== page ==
Their worst critics have them right. Stephen Harper may want to turn working families over to the mercies of global capitalism, and Barack Obama may want Washington to direct the destiny and socialize a greater share of the profits of corporate America. Okay, their secret dreams seem to be under control. But, when we’re not watching, are they not busily advancing their respective radical agendas? It would be intolerably boring to leave these concerns to history. Extravagant accusations will continue. However, sometime facts come forward that undermine both dark notions.
The nationalization of General Motors surely will stand as a dramatic policy departure for both countries and should tell us much about the ambitions of both leaders. In a preview of his pending book, “Overhaul” Obama’s “car czar,” Steven Rattner, is emphatic on one important element in the negotiations: it was the Canadian team that insisted on job guarantees, in fact, the US government saw the idea as “excessive interference” and reluctantly went along—“we gave them that and took one for ourselves.” (http:www.theglobeandmail.com/report-on-business/managing/the-lunch/obama-car-czar-steven-rattner/article 1738667)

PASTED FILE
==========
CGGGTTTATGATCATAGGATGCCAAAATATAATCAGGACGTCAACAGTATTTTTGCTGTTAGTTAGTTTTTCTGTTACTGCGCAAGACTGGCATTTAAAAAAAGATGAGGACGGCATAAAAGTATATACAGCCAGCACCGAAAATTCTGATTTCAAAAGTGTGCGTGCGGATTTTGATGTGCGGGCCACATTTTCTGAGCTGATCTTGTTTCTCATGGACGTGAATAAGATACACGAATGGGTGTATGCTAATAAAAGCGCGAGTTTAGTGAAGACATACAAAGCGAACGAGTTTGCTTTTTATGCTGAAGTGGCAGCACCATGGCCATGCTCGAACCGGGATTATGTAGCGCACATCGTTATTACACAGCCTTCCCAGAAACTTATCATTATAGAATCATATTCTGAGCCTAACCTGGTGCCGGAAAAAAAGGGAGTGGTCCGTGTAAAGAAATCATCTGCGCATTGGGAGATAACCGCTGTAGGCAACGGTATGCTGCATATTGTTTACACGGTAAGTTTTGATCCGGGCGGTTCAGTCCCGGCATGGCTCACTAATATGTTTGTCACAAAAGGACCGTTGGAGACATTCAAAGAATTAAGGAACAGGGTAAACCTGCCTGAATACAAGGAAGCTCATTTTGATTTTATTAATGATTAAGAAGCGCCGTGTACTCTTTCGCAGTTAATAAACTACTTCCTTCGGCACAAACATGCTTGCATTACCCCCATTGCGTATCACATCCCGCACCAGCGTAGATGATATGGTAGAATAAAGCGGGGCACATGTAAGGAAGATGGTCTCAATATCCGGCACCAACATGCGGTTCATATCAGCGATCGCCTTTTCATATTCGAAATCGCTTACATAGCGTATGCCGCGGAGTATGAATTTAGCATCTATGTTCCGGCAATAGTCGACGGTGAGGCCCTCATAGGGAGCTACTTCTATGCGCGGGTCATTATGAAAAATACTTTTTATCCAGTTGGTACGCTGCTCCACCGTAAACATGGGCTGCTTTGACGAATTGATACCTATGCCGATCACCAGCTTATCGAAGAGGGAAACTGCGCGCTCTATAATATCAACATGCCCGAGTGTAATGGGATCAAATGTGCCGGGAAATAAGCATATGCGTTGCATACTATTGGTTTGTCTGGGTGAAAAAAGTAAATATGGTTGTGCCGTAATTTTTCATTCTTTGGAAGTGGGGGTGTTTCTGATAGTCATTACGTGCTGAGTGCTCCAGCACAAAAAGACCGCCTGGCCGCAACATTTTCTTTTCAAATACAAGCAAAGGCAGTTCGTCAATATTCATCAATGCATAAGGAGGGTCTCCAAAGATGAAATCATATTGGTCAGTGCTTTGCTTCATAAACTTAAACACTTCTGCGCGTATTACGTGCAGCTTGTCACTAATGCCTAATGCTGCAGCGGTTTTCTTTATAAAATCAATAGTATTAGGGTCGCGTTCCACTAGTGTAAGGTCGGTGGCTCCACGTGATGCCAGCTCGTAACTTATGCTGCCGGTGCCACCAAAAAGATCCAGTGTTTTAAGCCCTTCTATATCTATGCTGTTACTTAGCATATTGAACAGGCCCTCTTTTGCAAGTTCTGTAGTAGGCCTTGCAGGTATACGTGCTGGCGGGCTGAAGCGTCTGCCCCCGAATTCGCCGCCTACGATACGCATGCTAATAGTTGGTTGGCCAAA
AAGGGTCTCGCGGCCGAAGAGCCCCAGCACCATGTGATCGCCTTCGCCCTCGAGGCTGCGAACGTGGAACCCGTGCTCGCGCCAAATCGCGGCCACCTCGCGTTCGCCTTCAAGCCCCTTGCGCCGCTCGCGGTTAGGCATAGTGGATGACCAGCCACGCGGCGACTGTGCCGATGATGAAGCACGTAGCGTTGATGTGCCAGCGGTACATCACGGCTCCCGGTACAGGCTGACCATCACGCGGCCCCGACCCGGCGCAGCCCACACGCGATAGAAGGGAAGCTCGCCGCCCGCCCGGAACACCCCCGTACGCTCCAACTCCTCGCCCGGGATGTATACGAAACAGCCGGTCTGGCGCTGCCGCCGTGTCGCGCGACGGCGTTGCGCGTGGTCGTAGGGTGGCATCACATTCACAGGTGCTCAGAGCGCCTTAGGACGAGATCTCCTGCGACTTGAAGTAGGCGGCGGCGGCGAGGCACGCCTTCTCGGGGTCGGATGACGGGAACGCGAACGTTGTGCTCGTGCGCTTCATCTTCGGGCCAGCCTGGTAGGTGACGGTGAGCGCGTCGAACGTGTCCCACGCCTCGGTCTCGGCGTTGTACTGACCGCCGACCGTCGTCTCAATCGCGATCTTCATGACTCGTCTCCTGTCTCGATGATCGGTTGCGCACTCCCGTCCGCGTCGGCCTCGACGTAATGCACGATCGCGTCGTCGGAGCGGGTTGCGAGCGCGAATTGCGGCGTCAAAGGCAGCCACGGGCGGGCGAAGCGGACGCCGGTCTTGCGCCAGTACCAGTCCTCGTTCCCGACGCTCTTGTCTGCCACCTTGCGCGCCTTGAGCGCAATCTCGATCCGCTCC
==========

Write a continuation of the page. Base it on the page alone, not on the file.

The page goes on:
Context is important. Harper faced centre-left parties that would go ballistic if he didn’t drive a hard bargain. And Obama didn’t really have to worry about a Republican opposition that was generally disdainful about the very idea of bailing out the auto industry (and had already voted the money necessary to do it). Nevertheless, the United Auto Workers, whose jobs were up for grabs, provide vital political support to Obama and none to Stephen Harper. The job guarantee provision, nevertheless, was apparently at Canada’s behest.
Those convinced Obama is a closet socialist will face another awkward moment later this fall if he actually follows through with his plan to start selling off government shares in General Motors. This will not win him new friends within the UAW. But it will offer an important signal to the market place that he wants to return to the broad pre-recession role for the federal government in the American mixed economy—one of public regulation and private risk-taking. Ironically, Stephen Harper will then have another chance to be an economic conservative, compliments of Barack Obama.